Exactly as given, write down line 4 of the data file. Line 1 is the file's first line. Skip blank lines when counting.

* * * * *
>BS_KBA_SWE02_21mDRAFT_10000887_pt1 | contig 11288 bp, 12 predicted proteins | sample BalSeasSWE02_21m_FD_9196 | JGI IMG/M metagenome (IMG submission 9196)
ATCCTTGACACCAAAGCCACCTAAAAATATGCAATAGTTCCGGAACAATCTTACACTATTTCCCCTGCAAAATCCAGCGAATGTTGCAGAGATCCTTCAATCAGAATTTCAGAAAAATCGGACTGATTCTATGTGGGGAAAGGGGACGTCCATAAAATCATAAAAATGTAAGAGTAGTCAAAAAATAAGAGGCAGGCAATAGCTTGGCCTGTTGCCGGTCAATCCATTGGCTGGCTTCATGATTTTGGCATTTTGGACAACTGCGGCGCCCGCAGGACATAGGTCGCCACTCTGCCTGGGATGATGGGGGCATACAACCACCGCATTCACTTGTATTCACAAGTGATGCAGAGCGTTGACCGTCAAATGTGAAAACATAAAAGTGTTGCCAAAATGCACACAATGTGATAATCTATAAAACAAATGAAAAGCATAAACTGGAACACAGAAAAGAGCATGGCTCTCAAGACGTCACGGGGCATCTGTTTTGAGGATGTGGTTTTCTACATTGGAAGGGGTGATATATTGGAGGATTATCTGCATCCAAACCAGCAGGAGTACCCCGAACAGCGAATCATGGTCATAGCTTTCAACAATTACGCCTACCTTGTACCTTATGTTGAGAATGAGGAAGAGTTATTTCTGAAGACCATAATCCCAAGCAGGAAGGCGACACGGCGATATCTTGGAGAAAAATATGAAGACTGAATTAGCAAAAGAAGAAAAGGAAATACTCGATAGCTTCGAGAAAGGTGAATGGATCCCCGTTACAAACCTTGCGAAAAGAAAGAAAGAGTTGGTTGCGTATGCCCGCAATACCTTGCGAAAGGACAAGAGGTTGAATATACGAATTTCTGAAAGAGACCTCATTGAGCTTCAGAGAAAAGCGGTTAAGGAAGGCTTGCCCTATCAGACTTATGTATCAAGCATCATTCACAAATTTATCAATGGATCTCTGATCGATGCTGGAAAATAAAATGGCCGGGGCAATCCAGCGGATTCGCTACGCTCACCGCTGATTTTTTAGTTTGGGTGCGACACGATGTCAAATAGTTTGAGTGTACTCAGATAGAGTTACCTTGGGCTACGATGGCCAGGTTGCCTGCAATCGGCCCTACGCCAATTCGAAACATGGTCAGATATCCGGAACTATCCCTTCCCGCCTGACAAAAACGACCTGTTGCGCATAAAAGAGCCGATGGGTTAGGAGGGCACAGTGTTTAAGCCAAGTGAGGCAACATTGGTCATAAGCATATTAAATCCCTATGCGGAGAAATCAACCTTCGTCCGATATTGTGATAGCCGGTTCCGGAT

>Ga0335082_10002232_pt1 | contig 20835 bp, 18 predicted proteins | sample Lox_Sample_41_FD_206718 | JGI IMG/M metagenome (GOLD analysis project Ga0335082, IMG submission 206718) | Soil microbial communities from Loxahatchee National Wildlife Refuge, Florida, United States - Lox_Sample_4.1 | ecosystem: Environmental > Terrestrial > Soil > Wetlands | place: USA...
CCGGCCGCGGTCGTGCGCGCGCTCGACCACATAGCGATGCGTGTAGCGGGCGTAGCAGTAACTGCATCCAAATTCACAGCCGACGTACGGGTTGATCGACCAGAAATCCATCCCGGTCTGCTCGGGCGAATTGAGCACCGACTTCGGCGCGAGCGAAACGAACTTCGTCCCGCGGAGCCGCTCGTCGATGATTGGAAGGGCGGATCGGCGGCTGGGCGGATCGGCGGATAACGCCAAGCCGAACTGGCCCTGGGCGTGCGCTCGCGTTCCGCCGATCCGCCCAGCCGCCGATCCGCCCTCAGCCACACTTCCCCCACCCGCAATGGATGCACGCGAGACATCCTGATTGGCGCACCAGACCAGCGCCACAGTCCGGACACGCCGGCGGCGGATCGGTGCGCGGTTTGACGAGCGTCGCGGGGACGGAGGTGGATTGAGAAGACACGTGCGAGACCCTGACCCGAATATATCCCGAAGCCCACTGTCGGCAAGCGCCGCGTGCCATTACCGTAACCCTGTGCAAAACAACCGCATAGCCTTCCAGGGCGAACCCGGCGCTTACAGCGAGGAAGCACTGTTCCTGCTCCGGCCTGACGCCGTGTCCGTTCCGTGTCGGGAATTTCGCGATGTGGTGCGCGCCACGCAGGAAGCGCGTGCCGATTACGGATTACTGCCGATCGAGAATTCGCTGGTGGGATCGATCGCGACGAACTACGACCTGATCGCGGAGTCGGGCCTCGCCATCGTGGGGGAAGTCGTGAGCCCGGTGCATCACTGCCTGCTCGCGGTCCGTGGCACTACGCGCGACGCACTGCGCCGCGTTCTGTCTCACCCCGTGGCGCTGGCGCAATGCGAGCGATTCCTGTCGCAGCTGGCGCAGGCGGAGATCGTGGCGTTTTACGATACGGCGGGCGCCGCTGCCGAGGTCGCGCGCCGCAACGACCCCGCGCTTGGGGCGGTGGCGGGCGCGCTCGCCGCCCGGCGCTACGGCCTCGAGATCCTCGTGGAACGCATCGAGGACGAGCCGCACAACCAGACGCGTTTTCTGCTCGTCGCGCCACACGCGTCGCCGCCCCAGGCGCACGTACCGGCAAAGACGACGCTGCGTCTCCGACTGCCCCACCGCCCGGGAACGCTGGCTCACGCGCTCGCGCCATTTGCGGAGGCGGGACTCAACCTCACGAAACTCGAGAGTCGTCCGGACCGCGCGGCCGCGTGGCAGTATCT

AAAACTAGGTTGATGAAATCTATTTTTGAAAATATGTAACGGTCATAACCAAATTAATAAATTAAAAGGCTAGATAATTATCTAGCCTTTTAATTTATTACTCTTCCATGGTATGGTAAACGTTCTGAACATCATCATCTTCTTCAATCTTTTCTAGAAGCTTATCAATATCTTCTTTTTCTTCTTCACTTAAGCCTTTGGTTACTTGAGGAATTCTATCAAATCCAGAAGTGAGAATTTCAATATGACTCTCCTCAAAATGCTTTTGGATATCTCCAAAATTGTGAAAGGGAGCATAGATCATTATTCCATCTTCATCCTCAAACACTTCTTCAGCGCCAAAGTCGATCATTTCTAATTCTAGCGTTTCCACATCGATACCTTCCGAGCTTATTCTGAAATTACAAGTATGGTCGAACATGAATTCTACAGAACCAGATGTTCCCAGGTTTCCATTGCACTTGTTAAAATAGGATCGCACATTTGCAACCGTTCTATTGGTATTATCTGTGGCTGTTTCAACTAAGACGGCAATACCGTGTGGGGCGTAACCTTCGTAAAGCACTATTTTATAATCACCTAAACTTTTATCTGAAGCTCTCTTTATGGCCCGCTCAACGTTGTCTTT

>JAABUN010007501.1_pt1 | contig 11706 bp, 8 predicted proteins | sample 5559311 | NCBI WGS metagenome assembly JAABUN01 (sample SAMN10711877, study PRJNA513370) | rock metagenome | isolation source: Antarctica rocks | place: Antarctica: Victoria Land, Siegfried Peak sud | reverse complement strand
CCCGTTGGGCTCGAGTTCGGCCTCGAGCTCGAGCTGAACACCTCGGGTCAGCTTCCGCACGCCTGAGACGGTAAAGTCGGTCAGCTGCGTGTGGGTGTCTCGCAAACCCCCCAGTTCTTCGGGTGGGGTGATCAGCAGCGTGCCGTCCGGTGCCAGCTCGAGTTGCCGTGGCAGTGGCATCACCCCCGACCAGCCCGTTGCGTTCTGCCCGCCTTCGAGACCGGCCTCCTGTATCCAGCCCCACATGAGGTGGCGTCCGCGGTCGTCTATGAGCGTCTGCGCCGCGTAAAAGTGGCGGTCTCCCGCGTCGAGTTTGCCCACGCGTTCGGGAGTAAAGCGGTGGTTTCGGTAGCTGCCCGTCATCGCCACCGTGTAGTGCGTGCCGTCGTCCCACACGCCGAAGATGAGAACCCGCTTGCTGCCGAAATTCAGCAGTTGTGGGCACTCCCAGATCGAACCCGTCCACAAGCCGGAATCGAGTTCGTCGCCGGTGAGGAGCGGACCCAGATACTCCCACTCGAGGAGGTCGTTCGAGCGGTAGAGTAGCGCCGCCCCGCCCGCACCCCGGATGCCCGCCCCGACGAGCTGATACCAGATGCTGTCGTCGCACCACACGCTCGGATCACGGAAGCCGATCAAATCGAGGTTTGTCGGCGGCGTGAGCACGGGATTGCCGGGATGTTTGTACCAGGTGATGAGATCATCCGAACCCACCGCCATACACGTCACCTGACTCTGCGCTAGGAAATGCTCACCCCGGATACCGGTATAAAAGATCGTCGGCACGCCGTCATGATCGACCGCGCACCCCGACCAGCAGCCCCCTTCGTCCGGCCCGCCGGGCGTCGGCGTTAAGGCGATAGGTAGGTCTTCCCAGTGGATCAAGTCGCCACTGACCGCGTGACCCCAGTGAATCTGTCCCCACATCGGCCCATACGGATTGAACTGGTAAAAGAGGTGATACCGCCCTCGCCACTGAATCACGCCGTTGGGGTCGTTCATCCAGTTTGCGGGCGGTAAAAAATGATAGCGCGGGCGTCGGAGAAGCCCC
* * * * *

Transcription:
CCGGCCGCGGTCGTGCGCGCGCTCGACCACATAGCGATGCGTGTAGCGGGCGTAGCAGTAACTGCATCCAAATTCACAGCCGACGTACGGGTTGATCGACCAGAAATCCATCCCGGTCTGCTCGGGCGAATTGAGCACCGACTTCGGCGCGAGCGAAACGAACTTCGTCCCGCGGAGCCGCTCGTCGATGATTGGAAGGGCGGATCGGCGGCTGGGCGGATCGGCGGATAACGCCAAGCCGAACTGGCCCTGGGCGTGCGCTCGCGTTCCGCCGATCCGCCCAGCCGCCGATCCGCCCTCAGCCACACTTCCCCCACCCGCAATGGATGCACGCGAGACATCCTGATTGGCGCACCAGACCAGCGCCACAGTCCGGACACGCCGGCGGCGGATCGGTGCGCGGTTTGACGAGCGTCGCGGGGACGGAGGTGGATTGAGAAGACACGTGCGAGACCCTGACCCGAATATATCCCGAAGCCCACTGTCGGCAAGCGCCGCGTGCCATTACCGTAACCCTGTGCAAAACAACCGCATAGCCTTCCAGGGCGAACCCGGCGCTTACAGCGAGGAAGCACTGTTCCTGCTCCGGCCTGACGCCGTGTCCGTTCCGTGTCGGGAATTTCGCGATGTGGTGCGCGCCACGCAGGAAGCGCGTGCCGATTACGGATTACTGCCGATCGAGAATTCGCTGGTGGGATCGATCGCGACGAACTACGACCTGATCGCGGAGTCGGGCCTCGCCATCGTGGGGGAAGTCGTGAGCCCGGTGCATCACTGCCTGCTCGCGGTCCGTGGCACTACGCGCGACGCACTGCGCCGCGTTCTGTCTCACCCCGTGGCGCTGGCGCAATGCGAGCGATTCCTGTCGCAGCTGGCGCAGGCGGAGATCGTGGCGTTTTACGATACGGCGGGCGCCGCTGCCGAGGTCGCGCGCCGCAACGACCCCGCGCTTGGGGCGGTGGCGGGCGCGCTCGCCGCCCGGCGCTACGGCCTCGAGATCCTCGTGGAACGCATCGAGGACGAGCCGCACAACCAGACGCGTTTTCTGCTCGTCGCGCCACACGCGTCGCCGCCCCAGGCGCACGTACCGGCAAAGACGACGCTGCGTCTCCGACTGCCCCACCGCCCGGGAACGCTGGCTCACGCGCTCGCGCCATTTGCGGAGGCGGGACTCAACCTCACGAAACTCGAGAGTCGTCCGGACCGCGCGGCCGCGTGGCAGTATCT